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October 18, 2012, 07:50:33 PM
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Two things to consider:

Electronics are already "deflationary" in nature.  Prices drop like a rock on new tech as it ages, yet people still buy it at one point or another.  If prices dropped on other products, they might slow down their purchases on some items, but it certainly wouldn't stop altogether.

I believe that our inflationary economy encourages over-investment, and therefore bad investments.  People are in too much debt, largely because it is easier to pay back a loan with money that is worth less tomorrow.  Deflation would cause people to take out fewer loans, which would help build wealth instead of build debt.  Yes, the economy would be smaller, but perhaps that would be a good thing?

Ideally (in my opinion), a currency would be perfectly stable, and cause neither price inflation or price deflation.  But so far, there is no way to create such a currency without a central authority, and no central authority would agree to it.

So Bitcoin, like electronics, is deflationary at present?  Should we just accept this and horde and dump as we please, accepting that Bitcoin will likely not make it?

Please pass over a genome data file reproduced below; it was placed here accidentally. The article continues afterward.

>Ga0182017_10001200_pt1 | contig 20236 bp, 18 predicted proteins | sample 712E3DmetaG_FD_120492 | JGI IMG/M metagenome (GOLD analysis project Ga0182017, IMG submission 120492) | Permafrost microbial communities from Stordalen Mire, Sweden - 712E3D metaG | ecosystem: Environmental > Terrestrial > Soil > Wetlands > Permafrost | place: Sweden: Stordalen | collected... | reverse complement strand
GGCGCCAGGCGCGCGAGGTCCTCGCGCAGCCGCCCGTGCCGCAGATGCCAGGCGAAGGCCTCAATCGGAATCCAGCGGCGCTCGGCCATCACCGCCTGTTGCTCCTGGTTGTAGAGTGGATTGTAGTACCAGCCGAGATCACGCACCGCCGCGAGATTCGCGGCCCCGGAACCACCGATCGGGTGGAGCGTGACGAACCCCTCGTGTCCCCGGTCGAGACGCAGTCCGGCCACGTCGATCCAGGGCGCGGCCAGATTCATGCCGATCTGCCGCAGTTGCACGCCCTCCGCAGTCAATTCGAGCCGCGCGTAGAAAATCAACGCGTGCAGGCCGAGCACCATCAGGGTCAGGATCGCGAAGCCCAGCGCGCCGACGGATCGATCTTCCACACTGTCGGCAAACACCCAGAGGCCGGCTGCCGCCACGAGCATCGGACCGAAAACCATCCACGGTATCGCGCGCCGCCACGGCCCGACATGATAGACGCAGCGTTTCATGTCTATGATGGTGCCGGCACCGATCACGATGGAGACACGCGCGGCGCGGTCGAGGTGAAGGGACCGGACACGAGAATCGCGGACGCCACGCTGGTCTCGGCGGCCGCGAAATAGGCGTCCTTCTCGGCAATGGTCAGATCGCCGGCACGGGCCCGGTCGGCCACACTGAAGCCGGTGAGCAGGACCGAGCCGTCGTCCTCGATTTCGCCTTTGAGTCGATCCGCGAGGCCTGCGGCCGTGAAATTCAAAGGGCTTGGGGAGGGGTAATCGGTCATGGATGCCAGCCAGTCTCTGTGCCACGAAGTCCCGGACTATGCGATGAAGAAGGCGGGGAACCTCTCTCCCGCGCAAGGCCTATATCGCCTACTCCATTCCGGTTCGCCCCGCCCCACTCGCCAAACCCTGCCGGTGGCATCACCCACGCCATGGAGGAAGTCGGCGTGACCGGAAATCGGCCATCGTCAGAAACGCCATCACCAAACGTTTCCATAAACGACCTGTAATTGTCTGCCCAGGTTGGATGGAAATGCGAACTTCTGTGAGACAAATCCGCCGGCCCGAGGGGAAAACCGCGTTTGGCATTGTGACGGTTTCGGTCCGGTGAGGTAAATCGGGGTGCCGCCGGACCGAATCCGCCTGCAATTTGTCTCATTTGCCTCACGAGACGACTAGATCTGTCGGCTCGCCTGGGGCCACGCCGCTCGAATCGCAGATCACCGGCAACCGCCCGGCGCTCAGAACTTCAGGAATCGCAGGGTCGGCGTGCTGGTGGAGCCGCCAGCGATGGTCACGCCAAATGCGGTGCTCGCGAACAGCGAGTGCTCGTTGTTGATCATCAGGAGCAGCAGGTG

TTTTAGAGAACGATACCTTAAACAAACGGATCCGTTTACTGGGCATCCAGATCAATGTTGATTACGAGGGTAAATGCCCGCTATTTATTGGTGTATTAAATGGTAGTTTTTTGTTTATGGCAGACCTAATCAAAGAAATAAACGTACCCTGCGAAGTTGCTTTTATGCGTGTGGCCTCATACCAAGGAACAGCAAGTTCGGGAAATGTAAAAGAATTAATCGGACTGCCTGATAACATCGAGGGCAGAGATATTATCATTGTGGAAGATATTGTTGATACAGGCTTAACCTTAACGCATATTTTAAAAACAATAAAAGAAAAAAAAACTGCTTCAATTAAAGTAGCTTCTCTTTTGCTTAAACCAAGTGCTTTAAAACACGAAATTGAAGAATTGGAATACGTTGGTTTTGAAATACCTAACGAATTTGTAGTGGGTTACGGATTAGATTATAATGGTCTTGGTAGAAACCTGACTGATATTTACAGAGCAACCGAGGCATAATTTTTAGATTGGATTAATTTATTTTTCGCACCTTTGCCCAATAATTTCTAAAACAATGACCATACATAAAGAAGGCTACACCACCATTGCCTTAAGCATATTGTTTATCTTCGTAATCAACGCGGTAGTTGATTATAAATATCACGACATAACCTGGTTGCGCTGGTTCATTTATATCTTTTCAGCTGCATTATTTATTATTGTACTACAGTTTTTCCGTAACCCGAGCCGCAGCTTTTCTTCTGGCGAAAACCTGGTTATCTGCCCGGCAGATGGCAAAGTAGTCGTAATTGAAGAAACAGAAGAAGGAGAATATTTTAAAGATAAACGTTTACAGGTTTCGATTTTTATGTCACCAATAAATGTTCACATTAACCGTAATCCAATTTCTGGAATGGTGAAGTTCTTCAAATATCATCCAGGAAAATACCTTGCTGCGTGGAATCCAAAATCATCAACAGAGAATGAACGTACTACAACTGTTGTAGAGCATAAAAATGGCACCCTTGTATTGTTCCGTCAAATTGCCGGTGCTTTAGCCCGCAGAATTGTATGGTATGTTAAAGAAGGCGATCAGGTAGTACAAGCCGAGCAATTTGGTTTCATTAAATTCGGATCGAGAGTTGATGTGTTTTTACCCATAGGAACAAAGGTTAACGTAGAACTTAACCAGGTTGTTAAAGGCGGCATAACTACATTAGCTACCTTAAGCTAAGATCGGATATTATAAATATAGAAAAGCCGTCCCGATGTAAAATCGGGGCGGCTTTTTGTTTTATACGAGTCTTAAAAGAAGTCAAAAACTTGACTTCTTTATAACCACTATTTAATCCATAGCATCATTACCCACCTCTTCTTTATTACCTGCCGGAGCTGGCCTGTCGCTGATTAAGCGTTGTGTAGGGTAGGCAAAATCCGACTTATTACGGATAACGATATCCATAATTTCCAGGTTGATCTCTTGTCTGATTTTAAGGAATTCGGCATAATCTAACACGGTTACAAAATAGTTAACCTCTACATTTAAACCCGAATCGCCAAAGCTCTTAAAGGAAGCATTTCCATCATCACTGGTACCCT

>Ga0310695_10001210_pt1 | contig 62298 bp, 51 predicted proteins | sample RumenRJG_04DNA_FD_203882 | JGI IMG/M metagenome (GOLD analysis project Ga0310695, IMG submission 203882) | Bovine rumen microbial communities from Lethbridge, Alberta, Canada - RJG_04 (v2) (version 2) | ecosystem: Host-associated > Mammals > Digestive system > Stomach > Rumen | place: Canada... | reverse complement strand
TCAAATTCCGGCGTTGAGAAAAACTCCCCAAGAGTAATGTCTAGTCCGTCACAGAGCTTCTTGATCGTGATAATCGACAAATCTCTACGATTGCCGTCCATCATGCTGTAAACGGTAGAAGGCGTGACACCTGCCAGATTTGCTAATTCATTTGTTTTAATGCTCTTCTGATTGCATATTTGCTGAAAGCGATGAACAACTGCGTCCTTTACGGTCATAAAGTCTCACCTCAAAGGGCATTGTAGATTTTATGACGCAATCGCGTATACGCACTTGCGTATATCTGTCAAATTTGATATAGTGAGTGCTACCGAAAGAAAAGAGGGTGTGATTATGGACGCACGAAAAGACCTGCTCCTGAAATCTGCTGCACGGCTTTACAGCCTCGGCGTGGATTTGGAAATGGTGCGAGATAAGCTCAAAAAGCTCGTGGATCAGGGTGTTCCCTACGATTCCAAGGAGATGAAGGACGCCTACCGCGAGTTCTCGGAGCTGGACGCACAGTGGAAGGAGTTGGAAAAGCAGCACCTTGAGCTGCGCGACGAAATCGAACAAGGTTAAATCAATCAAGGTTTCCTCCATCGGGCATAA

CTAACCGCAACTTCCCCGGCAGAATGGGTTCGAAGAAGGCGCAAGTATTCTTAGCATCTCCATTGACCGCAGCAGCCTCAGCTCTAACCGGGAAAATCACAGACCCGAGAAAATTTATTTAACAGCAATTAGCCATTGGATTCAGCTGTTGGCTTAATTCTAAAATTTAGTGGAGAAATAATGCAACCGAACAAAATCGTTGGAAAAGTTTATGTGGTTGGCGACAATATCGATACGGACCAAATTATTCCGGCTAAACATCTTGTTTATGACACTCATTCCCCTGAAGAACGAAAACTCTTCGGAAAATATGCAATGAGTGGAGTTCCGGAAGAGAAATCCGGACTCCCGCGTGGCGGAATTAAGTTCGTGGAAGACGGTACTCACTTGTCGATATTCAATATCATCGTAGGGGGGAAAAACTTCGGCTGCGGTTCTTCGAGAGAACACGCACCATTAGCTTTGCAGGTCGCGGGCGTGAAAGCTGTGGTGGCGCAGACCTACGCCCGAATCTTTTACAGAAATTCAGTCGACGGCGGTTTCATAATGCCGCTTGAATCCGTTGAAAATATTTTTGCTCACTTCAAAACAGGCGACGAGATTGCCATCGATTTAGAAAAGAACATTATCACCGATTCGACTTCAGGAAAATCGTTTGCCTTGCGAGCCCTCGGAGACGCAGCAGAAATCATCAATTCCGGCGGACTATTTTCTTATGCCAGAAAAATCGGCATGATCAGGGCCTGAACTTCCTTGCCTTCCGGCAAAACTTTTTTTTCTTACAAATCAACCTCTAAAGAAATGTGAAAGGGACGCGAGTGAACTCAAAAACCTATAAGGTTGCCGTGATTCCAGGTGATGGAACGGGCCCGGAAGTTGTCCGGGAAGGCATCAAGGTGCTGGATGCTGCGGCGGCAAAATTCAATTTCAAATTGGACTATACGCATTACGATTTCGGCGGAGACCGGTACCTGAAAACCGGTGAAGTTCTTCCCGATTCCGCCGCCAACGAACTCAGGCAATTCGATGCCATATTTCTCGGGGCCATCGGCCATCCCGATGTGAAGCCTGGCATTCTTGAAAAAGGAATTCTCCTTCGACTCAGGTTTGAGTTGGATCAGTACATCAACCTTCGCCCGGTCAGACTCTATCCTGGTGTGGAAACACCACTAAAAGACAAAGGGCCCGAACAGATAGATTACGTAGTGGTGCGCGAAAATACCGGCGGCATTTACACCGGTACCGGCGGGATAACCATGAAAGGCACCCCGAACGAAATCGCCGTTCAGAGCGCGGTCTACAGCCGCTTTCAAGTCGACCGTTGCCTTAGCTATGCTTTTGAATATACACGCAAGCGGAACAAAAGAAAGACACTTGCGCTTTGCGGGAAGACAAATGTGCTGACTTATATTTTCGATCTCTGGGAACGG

I'm not trying to moralize, I really want to know understand this economy and how one would approach it as an investor... It seems to be too much of an infant to really 'invest' in... 

Thanks for your response!  Every little bit helps.   Smiley

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October 18, 2012, 07:55:57 PM
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Two things to consider:

Electronics are already "deflationary" in nature.  Prices drop like a rock on new tech as it ages, yet people still buy it at one point or another.  If prices dropped on other products, they might slow down their purchases on some items, but it certainly wouldn't stop altogether.

I believe that our inflationary economy encourages over-investment, and therefore bad investments.  People are in too much debt, largely because it is easier to pay back a loan with money that is worth less tomorrow.  Deflation would cause people to take out fewer loans, which would help build wealth instead of build debt.  Yes, the economy would be smaller, but perhaps that would be a good thing?

Ideally (in my opinion), a currency would be perfectly stable, and cause neither price inflation or price deflation.  But so far, there is no way to create such a currency without a central authority, and no central authority would agree to it.